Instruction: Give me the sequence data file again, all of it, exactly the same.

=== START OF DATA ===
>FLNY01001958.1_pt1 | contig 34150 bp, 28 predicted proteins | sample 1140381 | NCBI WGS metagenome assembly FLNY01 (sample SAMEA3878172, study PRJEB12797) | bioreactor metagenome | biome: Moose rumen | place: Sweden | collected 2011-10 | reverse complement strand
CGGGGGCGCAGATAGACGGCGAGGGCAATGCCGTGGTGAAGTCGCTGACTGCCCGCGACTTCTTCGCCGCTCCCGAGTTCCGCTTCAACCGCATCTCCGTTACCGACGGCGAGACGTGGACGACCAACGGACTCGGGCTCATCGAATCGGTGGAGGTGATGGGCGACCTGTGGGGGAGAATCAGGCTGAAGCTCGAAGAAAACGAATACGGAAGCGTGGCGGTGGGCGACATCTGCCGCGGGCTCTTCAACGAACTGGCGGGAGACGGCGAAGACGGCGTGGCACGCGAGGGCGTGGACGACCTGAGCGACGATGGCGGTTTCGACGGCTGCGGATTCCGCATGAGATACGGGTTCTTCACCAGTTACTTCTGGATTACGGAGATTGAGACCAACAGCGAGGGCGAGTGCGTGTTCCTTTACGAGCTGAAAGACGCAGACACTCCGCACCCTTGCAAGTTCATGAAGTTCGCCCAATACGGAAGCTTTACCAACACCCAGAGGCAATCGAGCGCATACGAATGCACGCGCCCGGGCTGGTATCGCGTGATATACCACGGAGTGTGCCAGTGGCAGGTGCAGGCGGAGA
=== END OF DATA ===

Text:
>FLNY01001958.1_pt1 | contig 34150 bp, 28 predicted proteins | sample 1140381 | NCBI WGS metagenome assembly FLNY01 (sample SAMEA3878172, study PRJEB12797) | bioreactor metagenome | biome: Moose rumen | place: Sweden | collected 2011-10 | reverse complement strand
CGGGGGCGCAGATAGACGGCGAGGGCAATGCCGTGGTGAAGTCGCTGACTGCCCGCGACTTCTTCGCCGCTCCCGAGTTCCGCTTCAACCGCATCTCCGTTACCGACGGCGAGACGTGGACGACCAACGGACTCGGGCTCATCGAATCGGTGGAGGTGATGGGCGACCTGTGGGGGAGAATCAGGCTGAAGCTCGAAGAAAACGAATACGGAAGCGTGGCGGTGGGCGACATCTGCCGCGGGCTCTTCAACGAACTGGCGGGAGACGGCGAAGACGGCGTGGCACGCGAGGGCGTGGACGACCTGAGCGACGATGGCGGTTTCGACGGCTGCGGATTCCGCATGAGATACGGGTTCTTCACCAGTTACTTCTGGATTACGGAGATTGAGACCAACAGCGAGGGCGAGTGCGTGTTCCTTTACGAGCTGAAAGACGCAGACACTCCGCACCCTTGCAAGTTCATGAAGTTCGCCCAATACGGAAGCTTTACCAACACCCAGAGGCAATCGAGCGCATACGAATGCACGCGCCCGGGCTGGTATCGCGTGATATACCACGGAGTGTGCCAGTGGCAGGTGCAGGCGGAGA